Yes, we’ve finally done it, we as human-beings have finally reached the pinnacle of musical obscurity. That is no disrespect to the wonderful stylistics of Fergus Mckay and The Nothing Concrete, but there is something definitely concrete about their music!
The acoustic-led combination of folk, 30’s swing jazz and a bluesy country cabaret polka, is not quite like anything you’ve heard before, but is a fresh reminder of just how good the history of music really is. The band consists of a plethora of nationalities such as a Scot, an Italian, a Frenchman, multiple sax players (one of them Belgian) and a Jewish percussionist. This band and their wonderful love for cramming into tight spaces (see the image below for example) have really hit the ground running with this innovative take on historical music ideology.
How does this all come about?
‘Old Black Crow’ was written about ten years ago and was part of Fergus’ busking set all over Europe. Having travelled extensively over the years all around Europe, Fergus has soaked up the lives of many who he has observed and has woven so many of them into his songs. It is clear that the influence of travel has played a part in the culture that is endeavoured into the sound of this band. Overall, their sound clearly reflects their lifestyle, shunning technology like a modern day Amish without a trace of technology within a 100 mile radius.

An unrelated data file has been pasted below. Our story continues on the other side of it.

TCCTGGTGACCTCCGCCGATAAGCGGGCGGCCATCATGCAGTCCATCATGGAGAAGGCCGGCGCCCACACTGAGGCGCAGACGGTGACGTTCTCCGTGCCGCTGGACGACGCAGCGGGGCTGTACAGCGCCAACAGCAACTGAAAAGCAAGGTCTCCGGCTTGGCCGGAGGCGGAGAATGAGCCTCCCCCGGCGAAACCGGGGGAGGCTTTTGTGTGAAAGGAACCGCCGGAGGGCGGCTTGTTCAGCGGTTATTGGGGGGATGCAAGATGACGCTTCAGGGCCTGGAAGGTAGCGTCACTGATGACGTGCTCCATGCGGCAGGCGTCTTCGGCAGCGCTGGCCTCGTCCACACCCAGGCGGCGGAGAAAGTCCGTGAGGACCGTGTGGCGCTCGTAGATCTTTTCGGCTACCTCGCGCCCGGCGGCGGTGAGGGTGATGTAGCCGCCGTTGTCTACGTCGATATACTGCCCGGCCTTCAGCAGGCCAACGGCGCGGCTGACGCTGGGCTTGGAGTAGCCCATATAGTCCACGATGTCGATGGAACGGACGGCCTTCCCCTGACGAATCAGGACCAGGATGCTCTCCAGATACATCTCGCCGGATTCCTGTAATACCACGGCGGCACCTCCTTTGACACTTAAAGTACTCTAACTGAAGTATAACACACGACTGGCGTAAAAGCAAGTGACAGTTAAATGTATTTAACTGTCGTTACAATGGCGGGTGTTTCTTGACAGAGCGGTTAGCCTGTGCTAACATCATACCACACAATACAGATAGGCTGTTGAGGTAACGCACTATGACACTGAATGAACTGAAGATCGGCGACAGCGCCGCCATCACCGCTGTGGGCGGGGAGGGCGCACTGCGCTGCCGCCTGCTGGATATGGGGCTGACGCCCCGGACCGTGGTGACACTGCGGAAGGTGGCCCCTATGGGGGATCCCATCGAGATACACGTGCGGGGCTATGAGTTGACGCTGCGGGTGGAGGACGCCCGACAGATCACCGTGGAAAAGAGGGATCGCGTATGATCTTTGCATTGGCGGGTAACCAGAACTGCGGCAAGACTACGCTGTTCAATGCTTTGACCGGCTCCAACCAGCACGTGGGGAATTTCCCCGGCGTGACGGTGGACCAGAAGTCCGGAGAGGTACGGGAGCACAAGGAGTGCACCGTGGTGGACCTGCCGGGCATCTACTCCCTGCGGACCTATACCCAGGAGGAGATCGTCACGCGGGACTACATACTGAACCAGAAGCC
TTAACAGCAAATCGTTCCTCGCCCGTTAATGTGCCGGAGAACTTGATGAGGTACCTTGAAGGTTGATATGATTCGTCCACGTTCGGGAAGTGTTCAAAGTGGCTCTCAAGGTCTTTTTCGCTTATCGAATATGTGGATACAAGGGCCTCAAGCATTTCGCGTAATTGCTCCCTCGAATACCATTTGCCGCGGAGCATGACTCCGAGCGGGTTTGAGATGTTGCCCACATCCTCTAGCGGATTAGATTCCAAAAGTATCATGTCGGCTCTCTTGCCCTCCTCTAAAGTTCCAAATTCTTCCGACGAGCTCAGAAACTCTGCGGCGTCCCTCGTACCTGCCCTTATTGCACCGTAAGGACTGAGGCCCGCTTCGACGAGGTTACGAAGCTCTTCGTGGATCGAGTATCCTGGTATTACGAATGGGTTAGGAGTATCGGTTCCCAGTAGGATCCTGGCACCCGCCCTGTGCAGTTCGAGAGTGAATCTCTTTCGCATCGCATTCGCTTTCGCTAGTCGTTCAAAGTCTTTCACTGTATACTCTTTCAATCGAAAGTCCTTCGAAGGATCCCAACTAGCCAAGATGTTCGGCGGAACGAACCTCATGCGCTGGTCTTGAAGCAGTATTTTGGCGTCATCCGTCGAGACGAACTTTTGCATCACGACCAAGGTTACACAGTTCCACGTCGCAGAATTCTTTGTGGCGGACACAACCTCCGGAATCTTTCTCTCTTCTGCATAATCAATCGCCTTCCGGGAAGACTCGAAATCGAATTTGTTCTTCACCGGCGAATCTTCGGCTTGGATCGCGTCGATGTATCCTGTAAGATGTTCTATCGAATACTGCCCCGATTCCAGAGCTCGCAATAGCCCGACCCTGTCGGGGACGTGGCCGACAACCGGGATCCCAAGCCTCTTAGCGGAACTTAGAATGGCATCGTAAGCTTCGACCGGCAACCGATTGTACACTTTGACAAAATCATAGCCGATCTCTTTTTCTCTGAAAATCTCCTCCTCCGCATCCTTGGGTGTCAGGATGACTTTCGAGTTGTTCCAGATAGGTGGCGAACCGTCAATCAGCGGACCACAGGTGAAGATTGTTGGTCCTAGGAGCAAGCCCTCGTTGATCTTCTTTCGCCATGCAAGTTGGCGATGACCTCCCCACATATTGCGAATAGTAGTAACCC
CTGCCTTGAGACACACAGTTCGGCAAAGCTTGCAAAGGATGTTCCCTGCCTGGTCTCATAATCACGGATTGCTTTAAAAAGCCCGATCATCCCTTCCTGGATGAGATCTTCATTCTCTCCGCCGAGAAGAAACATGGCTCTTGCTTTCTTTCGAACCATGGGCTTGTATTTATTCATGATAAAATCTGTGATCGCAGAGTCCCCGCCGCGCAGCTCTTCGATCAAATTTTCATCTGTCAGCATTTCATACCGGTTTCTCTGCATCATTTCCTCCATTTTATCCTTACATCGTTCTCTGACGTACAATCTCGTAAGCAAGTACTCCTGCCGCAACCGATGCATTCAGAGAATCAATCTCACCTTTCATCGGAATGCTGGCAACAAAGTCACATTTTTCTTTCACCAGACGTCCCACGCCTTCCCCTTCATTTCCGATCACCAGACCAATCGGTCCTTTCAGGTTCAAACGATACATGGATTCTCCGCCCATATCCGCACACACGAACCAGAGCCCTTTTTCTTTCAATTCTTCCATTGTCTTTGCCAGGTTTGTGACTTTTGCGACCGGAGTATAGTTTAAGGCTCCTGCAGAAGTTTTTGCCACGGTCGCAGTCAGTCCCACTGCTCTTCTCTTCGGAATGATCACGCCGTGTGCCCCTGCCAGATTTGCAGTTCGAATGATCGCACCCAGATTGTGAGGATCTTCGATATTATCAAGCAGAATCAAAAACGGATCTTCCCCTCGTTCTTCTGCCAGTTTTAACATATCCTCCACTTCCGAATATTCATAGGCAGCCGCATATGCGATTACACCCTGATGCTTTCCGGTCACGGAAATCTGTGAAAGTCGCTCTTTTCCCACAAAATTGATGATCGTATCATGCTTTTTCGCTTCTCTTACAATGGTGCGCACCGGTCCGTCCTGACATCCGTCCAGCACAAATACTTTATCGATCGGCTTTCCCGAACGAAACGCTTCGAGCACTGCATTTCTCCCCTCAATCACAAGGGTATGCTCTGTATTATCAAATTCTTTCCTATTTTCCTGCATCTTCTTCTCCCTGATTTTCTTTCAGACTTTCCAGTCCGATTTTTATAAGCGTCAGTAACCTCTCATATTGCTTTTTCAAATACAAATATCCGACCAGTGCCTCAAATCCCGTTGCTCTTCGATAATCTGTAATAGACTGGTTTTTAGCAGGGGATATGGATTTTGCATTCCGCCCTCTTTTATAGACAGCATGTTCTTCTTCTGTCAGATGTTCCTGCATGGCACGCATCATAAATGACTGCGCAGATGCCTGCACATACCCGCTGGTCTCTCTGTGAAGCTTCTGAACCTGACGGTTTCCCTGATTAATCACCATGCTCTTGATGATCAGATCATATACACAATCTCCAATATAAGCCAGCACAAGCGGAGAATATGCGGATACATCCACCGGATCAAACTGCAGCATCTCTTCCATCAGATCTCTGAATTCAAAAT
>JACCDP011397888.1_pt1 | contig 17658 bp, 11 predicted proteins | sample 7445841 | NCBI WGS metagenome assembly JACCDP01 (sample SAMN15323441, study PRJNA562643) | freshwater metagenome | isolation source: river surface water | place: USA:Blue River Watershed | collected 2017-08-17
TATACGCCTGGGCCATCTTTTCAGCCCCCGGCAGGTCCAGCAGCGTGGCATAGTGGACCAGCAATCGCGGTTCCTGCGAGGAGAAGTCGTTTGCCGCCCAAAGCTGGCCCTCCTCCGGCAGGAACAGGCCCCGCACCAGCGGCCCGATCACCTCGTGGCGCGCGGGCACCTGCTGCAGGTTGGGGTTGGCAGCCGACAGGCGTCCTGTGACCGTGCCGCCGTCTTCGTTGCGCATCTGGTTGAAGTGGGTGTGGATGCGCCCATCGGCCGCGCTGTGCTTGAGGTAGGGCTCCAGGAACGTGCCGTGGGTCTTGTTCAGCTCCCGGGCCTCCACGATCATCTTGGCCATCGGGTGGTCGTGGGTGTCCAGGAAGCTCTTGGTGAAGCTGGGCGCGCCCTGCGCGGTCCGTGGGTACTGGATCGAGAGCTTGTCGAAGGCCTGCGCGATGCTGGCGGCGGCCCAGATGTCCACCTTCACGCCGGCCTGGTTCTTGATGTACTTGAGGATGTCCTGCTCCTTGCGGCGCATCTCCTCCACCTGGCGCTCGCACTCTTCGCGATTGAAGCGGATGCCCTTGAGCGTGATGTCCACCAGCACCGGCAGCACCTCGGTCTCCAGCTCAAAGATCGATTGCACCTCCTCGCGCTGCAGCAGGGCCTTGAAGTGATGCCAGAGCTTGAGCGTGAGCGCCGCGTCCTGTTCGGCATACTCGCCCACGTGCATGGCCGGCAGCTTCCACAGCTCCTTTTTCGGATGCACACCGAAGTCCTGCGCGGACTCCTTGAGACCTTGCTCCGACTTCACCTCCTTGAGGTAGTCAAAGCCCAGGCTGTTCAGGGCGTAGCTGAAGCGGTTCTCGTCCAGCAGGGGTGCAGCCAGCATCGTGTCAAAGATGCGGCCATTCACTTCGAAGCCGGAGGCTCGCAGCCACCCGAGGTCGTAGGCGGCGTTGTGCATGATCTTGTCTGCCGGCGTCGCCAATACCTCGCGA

Old Black Crow
The track in question ‘Old Black Crow’ is everything mentioned in the above text. It’s different, it’s new, it’s old, IT IS GREAT. The overall mix of the track is fairly well balanced. The saxophones give a nice lining, whilst the other instruments sit nicely within their placement in the stereo mix. The vocals, at first, are fairly drowned out by the extravagant sounds of the bluesy overtones. But once you hear that vocal punch through, you get a real sense of living life ‘through the ages’ as it tells the story of the song.
The big question on the minds of many, would be ‘where do they take this next?’ Well, with Fergus Mckay’s extravagant life of travelling (god they must love airports…) we have no doubt that their future tracks will be even more bluesier than the last.
@DJJAMESCANE – Author